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Playground 286

Haring Playground

This text is part of Parks’ Historical Signs Project and can be found posted within the park.

The Sheepshead Bay area experienced great economic growth at the turn of the 20th century. Following the success of the Sheepshead Bay Racetrack (1880-1915), located between Nostrand Avenue and Knapp Street, the Whitney family purchased it and converted it into the Sheepshead Bay Speedway (1915-1919). Although very successful, Henry Paine Whitney (1872-1930) sold the track in 1919 to the Joseph Day Real Estate Company to pay off gambling debts. The Real Estate Company then subdivided the area and sold parcels to various contractors who developed housing between 1919 and 1922. The developers named their streets for themselves. This street and playground was named for a developer named Haring.

The earliest playgrounds, called "sand gardens," appeared in the 1880s on the grounds of settlement houses. Furnished with innovative play equipment like see-saws, and staffed by trained recreation specialists, the playground was designed to be a "healthful influence upon morals and conduct." As Teddy Roosevelt, President of the Playground Association of America, wrote: "If we would have our citizens contented and law-abiding, we must not sow the seeds of discontent in childhood by denying children their birthright of play." For these reformers, recreation was not an end in itself: it was directly linked to the preservation of social morality. In 1903, the first municipally run playground in the United States, Seward Park, opened on the Lower East Side.

In the post-Depression 1930s, federal aid through the Works Progress Administration (WPA) enabled the City to expand and improve its play spaces. Under the strict stewardship of Parks Commisioner Robert Moses (1888-1981), new playgrounds were constructed at an astonishing rate throughout the decade. Moses was able to harness the massive manpower of Parks to add playgrounds to parks. In 1934, there were 119 playgrounds in the City; by 1960, there were 777. These playgrounds, designed for use by a wide age group, were most often large asphalt-covered areas adorned with sandboxes, seesaws, metallic jungle-gyms and monkey bars, swing sets and slides.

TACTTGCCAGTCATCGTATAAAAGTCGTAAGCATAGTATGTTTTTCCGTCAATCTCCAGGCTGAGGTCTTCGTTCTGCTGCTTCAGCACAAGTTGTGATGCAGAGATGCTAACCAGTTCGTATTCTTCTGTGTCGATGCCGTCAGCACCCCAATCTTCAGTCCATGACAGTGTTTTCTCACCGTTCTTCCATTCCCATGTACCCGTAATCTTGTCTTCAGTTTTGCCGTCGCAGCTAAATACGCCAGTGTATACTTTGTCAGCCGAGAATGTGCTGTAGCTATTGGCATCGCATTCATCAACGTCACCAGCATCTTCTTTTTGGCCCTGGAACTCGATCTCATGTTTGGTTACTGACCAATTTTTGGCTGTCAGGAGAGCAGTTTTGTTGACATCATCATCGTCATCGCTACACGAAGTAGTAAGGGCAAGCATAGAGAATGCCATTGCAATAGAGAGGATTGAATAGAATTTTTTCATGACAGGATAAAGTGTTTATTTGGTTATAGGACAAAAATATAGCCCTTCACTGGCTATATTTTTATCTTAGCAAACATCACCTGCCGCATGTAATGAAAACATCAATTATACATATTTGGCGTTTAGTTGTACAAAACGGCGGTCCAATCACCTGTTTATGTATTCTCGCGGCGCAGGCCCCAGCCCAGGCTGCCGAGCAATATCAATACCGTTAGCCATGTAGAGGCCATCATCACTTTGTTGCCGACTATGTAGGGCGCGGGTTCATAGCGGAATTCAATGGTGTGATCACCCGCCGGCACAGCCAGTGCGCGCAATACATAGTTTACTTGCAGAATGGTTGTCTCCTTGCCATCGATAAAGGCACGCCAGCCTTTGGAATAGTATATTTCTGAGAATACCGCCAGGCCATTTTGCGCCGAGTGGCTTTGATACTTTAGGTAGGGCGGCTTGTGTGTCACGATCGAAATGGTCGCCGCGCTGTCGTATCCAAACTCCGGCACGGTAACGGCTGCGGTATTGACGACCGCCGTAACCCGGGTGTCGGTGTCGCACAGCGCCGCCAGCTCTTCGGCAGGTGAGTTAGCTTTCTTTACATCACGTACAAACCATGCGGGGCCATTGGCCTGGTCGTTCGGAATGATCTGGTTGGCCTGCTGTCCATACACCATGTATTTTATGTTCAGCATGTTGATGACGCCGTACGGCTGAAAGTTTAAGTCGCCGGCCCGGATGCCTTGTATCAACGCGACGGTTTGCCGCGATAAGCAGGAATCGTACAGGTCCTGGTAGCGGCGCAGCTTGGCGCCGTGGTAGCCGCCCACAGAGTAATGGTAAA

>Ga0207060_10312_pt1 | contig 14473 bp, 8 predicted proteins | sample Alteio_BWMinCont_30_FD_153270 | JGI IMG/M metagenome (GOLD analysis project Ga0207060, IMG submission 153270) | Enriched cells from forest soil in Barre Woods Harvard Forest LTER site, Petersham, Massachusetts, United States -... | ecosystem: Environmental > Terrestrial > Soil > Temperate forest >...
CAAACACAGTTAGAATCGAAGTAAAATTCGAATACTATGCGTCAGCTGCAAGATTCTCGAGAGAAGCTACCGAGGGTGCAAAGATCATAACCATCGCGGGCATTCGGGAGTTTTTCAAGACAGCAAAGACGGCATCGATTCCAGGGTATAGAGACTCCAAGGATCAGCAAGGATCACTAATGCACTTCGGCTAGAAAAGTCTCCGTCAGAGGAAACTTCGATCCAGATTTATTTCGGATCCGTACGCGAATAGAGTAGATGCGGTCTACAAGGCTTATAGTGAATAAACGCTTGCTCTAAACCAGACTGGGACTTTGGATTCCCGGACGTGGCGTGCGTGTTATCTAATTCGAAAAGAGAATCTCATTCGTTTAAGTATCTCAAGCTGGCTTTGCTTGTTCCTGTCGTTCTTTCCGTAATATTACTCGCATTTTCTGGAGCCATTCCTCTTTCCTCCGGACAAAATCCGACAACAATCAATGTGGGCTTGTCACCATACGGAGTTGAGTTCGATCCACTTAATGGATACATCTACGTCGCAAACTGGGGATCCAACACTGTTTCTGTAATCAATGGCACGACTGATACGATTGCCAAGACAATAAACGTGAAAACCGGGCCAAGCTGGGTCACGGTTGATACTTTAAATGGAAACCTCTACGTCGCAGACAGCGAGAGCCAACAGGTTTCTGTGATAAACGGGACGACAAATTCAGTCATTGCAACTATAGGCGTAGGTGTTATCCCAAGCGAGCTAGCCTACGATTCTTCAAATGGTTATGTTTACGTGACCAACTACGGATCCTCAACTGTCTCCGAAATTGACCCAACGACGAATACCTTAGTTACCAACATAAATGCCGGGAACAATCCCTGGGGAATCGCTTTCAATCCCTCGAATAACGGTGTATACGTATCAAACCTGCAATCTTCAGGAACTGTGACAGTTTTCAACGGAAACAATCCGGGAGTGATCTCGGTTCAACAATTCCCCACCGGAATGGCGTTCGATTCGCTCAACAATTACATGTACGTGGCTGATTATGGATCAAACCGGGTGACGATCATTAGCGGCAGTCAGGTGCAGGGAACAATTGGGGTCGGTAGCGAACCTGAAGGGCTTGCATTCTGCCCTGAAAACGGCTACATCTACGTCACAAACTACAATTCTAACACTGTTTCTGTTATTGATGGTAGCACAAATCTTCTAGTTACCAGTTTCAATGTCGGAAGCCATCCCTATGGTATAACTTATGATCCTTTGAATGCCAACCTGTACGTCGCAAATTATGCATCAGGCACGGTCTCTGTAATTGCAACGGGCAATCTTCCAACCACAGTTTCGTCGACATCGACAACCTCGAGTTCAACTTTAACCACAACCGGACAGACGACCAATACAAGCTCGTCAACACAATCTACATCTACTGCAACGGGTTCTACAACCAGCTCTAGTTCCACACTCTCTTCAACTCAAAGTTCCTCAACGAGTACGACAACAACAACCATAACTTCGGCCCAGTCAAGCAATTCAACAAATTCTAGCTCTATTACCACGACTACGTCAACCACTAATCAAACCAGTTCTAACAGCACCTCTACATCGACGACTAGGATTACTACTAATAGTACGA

Acquired in 1957 by the City of New York, Haring Playground is jointly operated by the Board of Education and Parks. The site lies on Haring and Brown Streets, between Avenues Y and Z. The playground, surrounded by chain link fencing installed in 1998 with $84,315 from Mayor Giuliani, contains benches and London planetrees (Platanus x acerifolia). New sidewalks, paths and pavement were installed in 1998 with $131,811 provided by the mayor. The playground features two game tables, a drinking fountain, a camel animal art sculpture, a compass paving stone, and a yardarm flagpole. Red, yellow, and green play equipment with safety surfacing and handball courts were installed in 1998 with $223,041 also provided by the mayor. Additional sporting areas include a painted baseball diamond with a park leaf in the center and basketball courts.

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